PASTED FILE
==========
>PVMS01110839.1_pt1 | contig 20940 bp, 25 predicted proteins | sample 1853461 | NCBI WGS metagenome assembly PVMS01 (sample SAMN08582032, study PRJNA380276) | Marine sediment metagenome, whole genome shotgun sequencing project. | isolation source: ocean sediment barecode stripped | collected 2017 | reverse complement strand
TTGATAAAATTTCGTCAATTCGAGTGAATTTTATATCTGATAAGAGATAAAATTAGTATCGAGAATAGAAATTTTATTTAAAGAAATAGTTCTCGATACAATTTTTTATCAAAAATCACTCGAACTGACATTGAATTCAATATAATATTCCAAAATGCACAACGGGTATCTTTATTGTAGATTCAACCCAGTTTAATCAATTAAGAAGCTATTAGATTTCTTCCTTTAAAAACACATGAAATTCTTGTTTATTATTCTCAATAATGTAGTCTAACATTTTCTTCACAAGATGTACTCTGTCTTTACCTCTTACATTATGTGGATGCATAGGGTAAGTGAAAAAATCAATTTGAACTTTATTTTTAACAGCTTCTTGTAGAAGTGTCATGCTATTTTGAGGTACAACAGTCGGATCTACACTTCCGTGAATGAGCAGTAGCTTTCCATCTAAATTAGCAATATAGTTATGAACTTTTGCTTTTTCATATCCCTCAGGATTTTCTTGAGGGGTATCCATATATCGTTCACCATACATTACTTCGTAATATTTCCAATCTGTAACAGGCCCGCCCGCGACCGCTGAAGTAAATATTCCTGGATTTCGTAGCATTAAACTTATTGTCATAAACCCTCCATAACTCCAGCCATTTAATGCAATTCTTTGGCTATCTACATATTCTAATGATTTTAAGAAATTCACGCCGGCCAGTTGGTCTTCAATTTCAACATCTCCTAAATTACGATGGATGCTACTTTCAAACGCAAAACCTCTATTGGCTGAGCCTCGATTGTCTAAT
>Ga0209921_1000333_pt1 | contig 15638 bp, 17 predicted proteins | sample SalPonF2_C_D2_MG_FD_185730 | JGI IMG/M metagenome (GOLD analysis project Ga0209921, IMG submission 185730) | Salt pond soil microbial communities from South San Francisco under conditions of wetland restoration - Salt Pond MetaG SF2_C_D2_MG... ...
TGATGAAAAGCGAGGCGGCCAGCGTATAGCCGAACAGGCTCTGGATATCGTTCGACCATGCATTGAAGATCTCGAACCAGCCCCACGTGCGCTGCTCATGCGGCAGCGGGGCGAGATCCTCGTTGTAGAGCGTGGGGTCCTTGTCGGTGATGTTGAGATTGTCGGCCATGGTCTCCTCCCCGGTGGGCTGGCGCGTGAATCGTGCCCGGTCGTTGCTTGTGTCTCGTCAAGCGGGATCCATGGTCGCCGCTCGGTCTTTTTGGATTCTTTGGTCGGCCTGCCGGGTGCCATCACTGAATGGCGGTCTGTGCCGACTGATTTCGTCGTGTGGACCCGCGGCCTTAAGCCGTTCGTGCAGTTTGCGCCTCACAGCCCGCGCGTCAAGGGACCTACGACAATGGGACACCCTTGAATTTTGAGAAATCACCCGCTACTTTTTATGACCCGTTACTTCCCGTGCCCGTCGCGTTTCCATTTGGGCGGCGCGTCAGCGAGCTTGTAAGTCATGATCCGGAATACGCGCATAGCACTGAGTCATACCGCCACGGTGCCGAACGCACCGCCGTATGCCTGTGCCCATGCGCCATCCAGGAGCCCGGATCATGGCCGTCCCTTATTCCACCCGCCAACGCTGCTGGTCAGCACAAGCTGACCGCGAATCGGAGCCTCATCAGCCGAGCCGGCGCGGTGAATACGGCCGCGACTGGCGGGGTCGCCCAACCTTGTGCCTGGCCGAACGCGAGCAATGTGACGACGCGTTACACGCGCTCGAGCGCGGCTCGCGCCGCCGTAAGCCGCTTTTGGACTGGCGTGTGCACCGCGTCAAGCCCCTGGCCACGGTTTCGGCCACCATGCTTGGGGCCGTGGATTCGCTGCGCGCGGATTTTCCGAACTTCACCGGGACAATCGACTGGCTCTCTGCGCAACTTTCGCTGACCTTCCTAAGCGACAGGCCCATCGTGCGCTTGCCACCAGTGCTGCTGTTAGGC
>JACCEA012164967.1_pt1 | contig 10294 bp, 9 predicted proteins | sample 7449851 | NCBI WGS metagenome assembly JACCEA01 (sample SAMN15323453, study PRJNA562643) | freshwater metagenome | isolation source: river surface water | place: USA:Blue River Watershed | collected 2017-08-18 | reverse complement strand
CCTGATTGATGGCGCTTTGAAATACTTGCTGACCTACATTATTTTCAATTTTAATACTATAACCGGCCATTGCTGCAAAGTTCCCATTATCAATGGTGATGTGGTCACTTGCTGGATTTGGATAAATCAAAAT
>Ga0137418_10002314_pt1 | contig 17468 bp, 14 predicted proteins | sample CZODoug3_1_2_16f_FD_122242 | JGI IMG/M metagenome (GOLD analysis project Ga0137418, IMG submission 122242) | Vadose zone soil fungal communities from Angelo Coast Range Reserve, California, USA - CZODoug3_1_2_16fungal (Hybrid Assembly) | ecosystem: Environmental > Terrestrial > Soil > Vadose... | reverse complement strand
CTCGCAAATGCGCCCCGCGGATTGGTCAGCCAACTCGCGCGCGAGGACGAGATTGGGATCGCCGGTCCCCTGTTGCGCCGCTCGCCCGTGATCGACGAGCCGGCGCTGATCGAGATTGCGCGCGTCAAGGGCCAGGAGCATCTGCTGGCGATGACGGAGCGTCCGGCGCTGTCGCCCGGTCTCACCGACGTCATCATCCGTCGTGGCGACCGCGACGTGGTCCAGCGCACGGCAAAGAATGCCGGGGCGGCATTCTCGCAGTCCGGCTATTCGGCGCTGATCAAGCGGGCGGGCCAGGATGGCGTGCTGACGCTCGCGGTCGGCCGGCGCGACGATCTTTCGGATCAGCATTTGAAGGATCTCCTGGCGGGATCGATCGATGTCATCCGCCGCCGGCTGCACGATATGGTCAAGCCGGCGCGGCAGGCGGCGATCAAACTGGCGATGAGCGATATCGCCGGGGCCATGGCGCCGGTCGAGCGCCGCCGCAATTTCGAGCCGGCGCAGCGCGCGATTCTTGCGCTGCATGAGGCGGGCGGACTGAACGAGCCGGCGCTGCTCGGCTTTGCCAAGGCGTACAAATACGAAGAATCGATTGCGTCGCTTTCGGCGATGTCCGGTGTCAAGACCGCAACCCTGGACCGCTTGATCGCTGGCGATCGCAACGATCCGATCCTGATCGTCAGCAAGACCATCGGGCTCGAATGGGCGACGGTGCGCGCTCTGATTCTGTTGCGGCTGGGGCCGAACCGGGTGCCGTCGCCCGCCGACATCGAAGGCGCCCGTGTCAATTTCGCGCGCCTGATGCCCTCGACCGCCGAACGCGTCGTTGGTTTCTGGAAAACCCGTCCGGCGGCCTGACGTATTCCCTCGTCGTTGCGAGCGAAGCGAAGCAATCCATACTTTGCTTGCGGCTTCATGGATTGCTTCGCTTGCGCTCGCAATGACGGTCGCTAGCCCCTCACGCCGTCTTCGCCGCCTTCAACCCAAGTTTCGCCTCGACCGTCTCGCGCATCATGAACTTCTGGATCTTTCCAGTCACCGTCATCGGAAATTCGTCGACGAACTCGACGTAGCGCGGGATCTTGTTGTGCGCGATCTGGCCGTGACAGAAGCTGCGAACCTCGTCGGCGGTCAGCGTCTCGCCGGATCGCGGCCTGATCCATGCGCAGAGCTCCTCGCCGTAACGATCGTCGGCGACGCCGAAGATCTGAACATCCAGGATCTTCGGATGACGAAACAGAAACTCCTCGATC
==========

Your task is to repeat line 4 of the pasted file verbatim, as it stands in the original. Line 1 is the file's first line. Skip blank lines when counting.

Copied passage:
TGATGAAAAGCGAGGCGGCCAGCGTATAGCCGAACAGGCTCTGGATATCGTTCGACCATGCATTGAAGATCTCGAACCAGCCCCACGTGCGCTGCTCATGCGGCAGCGGGGCGAGATCCTCGTTGTAGAGCGTGGGGTCCTTGTCGGTGATGTTGAGATTGTCGGCCATGGTCTCCTCCCCGGTGGGCTGGCGCGTGAATCGTGCCCGGTCGTTGCTTGTGTCTCGTCAAGCGGGATCCATGGTCGCCGCTCGGTCTTTTTGGATTCTTTGGTCGGCCTGCCGGGTGCCATCACTGAATGGCGGTCTGTGCCGACTGATTTCGTCGTGTGGACCCGCGGCCTTAAGCCGTTCGTGCAGTTTGCGCCTCACAGCCCGCGCGTCAAGGGACCTACGACAATGGGACACCCTTGAATTTTGAGAAATCACCCGCTACTTTTTATGACCCGTTACTTCCCGTGCCCGTCGCGTTTCCATTTGGGCGGCGCGTCAGCGAGCTTGTAAGTCATGATCCGGAATACGCGCATAGCACTGAGTCATACCGCCACGGTGCCGAACGCACCGCCGTATGCCTGTGCCCATGCGCCATCCAGGAGCCCGGATCATGGCCGTCCCTTATTCCACCCGCCAACGCTGCTGGTCAGCACAAGCTGACCGCGAATCGGAGCCTCATCAGCCGAGCCGGCGCGGTGAATACGGCCGCGACTGGCGGGGTCGCCCAACCTTGTGCCTGGCCGAACGCGAGCAATGTGACGACGCGTTACACGCGCTCGAGCGCGGCTCGCGCCGCCGTAAGCCGCTTTTGGACTGGCGTGTGCACCGCGTCAAGCCCCTGGCCACGGTTTCGGCCACCATGCTTGGGGCCGTGGATTCGCTGCGCGCGGATTTTCCGAACTTCACCGGGACAATCGACTGGCTCTCTGCGCAACTTTCGCTGACCTTCCTAAGCGACAGGCCCATCGTGCGCTTGCCACCAGTGCTGCTGTTAGGC